The importance of standing up for yourself:


So I usually write about service dogs and my experiences with them, but today, I’m going to write about something equally important; standing up for yourself and for your canine companion. 

It happens. People are bullies. They can be mean. While the vast majority of humanity has a great capacity for kindness, the rest of the unfortunate lot has a passion for preying on the weak, and they often choose those with disabilities as their targets.  If you have a service dog, if you are thinking of getting a service dog, or if you know someone with a service dog, then you should keep a wary eye out for these individuals. 

 I am accustomed to my classmates being intrigued by Rally’s presence, and thought nothing of it when a particularly chatty, rather clingy young woman sat down besides me and launched into stories about her own dogs at home, how they were funny and cute and how well trained they were. She admired Rally for his good behavior, but seemed to grow increasingly aggressive and nagging when my attention was directed towards answering other questions. For the next week, as I would arrive to class, she was quick to jump into overly friendly banter, and I would humor her in amusement; she seemed lonely and enamored with Rally, so I saw no harm in continuing our friendship.

Then, at the end of the week when leaving the class, I saw her waiting for Rally and I outside. We paused to wish her a good night. There was a barbecue on campus, and Rally was sniffing the air in anticipation of his own waiting bowl of kibble.  She said abruptly, in a snide tone, “If it wasn’t for the vest, Rally would be rather pathetic, wouldn’t he?”

I was so taken aback that I just stared at her.

“He’d be rather pathetic, wouldn’t he?” She pressed, and laughed.

To my shame, I couldn’t answer her. I had answers ready in my head; “How is he pathetic?” “Why would you think or say something like that?” But the thought of all the hard work and effort gone into training Rally, all the time and energy and effort spent to mold him into the patiently waiting dog sitting at my feet, all dismissed by the smirking blond-haired girl, drained the voice from my lips.

“Pathetic.” She repeated, and walked away. 

Rally and I walked home, and later, fighting sudden tears, I told Alex about the girl’s comment. My frustration and shame at my own inaction, my anger at her careless, hurtful comment and my humiliation that I, a strong, independent woman had been rendered mute by a bully, came seeping out of me, and he listened in sympathy. I resolved never again to be in that same position. If she ever tried to make me feel small again, we were going to have words.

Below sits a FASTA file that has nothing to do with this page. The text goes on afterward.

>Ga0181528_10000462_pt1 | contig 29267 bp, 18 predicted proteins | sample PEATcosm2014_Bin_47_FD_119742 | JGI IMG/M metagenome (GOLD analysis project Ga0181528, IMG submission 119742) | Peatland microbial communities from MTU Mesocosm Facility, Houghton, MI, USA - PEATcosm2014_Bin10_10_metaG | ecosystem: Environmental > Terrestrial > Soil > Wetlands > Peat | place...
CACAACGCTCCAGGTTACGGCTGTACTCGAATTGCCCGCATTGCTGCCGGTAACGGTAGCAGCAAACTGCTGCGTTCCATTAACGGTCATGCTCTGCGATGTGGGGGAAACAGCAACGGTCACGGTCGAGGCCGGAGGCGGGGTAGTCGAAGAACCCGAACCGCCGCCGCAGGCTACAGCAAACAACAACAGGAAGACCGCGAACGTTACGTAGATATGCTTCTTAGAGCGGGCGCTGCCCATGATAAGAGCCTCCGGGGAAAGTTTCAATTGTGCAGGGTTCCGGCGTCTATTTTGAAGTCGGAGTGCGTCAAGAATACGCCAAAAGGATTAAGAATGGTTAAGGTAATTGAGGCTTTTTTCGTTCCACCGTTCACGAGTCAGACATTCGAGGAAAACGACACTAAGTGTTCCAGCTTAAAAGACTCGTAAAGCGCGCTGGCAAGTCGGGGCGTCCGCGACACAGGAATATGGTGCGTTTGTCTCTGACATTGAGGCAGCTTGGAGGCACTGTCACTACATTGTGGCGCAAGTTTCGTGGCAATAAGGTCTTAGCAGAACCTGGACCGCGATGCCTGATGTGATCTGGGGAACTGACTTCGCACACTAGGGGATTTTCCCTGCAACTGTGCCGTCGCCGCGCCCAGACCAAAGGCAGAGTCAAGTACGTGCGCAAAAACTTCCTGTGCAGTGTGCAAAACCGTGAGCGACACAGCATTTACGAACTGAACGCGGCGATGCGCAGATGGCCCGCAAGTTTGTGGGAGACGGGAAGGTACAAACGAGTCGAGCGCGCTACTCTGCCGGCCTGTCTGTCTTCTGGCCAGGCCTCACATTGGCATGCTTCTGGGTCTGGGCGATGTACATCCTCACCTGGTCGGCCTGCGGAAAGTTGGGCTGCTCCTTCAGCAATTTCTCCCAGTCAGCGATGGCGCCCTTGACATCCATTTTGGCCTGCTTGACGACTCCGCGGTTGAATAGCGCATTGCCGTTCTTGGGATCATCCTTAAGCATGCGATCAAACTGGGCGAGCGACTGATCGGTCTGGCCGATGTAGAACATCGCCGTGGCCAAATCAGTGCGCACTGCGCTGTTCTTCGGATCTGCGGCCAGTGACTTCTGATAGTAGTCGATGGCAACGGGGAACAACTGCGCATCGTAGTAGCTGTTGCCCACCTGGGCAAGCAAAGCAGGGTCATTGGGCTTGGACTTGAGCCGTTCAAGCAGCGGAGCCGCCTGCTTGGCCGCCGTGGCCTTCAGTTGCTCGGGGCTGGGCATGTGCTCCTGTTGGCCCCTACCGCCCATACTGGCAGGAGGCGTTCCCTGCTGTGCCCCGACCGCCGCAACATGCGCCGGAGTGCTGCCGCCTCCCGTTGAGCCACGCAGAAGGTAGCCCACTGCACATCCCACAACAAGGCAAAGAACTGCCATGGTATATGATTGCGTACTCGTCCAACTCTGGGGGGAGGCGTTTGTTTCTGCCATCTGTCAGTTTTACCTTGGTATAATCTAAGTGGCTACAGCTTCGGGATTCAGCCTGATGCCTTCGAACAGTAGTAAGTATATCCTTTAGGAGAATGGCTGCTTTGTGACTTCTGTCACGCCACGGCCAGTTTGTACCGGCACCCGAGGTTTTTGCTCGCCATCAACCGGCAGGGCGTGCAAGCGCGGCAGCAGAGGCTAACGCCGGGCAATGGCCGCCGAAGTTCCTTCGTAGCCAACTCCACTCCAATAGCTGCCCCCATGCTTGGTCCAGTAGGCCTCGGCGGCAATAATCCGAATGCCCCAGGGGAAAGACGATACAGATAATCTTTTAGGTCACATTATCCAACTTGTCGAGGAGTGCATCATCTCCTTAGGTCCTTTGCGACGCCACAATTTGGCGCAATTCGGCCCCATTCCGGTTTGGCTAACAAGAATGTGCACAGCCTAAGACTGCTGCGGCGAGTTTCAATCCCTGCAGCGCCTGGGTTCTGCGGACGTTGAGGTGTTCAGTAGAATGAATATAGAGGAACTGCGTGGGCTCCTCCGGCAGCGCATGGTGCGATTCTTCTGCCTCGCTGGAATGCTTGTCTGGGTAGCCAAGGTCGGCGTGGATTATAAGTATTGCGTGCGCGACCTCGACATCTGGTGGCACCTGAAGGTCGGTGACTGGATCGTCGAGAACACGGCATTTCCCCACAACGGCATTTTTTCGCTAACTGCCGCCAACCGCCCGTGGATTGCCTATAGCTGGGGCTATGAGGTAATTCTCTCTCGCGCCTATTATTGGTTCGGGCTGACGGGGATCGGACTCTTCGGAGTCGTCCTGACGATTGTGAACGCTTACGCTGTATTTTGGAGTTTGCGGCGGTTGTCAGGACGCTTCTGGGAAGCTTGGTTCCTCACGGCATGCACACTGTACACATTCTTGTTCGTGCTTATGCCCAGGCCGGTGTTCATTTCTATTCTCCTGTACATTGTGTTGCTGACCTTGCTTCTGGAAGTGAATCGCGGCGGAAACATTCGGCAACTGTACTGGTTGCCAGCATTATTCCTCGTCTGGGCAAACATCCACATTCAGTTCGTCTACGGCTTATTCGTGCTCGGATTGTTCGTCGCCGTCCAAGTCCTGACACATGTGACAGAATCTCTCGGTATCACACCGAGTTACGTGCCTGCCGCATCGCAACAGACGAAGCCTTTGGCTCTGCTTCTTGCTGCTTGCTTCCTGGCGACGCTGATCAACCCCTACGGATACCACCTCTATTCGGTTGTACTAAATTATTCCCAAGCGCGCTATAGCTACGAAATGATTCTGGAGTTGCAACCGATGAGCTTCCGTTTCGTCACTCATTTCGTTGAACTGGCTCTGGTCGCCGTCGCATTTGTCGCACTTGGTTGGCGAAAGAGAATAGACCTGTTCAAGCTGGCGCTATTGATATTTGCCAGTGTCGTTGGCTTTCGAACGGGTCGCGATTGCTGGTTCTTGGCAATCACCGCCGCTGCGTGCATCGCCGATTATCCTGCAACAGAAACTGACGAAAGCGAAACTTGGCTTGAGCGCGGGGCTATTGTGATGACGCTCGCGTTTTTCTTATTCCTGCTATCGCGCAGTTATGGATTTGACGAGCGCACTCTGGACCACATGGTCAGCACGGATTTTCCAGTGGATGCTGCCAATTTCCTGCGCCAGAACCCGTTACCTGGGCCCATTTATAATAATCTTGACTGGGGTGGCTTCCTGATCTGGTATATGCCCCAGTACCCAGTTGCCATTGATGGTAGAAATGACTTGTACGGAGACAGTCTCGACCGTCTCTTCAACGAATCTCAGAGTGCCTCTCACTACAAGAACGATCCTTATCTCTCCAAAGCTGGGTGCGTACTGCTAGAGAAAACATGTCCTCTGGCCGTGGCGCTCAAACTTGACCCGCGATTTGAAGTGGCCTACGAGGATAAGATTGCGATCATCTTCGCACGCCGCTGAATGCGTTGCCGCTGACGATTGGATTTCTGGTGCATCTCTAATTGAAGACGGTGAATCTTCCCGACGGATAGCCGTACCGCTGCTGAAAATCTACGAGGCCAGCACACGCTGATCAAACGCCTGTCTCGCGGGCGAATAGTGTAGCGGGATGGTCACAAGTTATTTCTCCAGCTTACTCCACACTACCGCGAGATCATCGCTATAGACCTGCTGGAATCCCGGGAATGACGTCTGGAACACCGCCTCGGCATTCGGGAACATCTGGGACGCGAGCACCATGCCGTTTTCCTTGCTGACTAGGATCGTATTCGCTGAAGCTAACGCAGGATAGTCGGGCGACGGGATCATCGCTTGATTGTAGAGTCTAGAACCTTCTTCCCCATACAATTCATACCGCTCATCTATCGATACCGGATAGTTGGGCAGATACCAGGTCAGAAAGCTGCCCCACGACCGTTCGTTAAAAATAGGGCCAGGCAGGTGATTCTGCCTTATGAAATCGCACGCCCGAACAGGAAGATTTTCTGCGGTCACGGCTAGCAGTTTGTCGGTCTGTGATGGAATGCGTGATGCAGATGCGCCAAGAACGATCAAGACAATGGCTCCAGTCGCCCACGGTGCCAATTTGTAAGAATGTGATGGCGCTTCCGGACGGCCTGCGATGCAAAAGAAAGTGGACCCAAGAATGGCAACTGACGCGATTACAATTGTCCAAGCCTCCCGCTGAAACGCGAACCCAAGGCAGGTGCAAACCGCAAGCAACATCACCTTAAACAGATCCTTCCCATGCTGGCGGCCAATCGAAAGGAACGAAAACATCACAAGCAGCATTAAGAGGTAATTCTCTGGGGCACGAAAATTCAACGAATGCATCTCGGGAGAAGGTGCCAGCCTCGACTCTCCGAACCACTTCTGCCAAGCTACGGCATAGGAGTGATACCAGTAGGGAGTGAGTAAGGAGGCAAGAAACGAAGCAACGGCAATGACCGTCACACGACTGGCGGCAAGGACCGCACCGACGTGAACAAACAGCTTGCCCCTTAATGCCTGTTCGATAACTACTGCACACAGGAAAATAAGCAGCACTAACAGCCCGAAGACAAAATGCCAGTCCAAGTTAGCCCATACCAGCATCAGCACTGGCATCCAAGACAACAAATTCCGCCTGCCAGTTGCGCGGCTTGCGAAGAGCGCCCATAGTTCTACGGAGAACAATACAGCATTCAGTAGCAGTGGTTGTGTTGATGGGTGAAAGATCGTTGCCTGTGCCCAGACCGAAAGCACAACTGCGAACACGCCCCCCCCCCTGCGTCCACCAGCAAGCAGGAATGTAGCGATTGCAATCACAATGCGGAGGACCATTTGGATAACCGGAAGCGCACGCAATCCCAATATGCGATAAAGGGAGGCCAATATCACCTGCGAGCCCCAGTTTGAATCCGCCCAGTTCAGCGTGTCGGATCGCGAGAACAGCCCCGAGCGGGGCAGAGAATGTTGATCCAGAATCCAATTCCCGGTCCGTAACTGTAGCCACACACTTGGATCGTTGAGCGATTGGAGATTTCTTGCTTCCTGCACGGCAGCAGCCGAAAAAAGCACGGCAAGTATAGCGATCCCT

The next day, we went back to class, and took our seats, The girl was there, but perhaps she sensed that I was not about to put up with any kind of similar remarks about Rally, because she merely glanced at me and resumed scrolling busily on her phone. The class proceeded-and has proceeded ever since-without her approaching us again, but if she does or attempts to bully either of us, I will not be so meek or taken aback. 

I am telling this story not to garner sympathy from my readers or to rant about a comment in the past–but to raise awareness; bullies come in all guises, and even those of us who have prepared ourselves against them can be caught on unawares. Individuals with disabilities are particularly vulnerable; leash a service dog to their hip and you might as well wave a red flag advertising that they are different.

So, the next time you see someone-anyone-who is being made to feel like their hard work is “pathetic”, stand up for them if they cannot. Be that amazing, wonderful person to stride over and support whoever is being bullied. I could have used someone like that last week, to dislodge the words from my throat, but from now on, I’ve resolved to be that person to anyone who needs me! (: 



One thought on “The importance of standing up for yourself:

  1. Every one of us has been a bully at some time or another, whether intentional or not. I’ve been where you are–stunned into silence by comments out of the blue. My first thought when I read your blog was that she is jealous of your ability to take your service dog to class with you. I have, in the past, had to talk with professors about such confrontations, who would explain to the class the concept of reasonable accommodation. That includes a service dog for people who could be seriously injured (or worse) without one.

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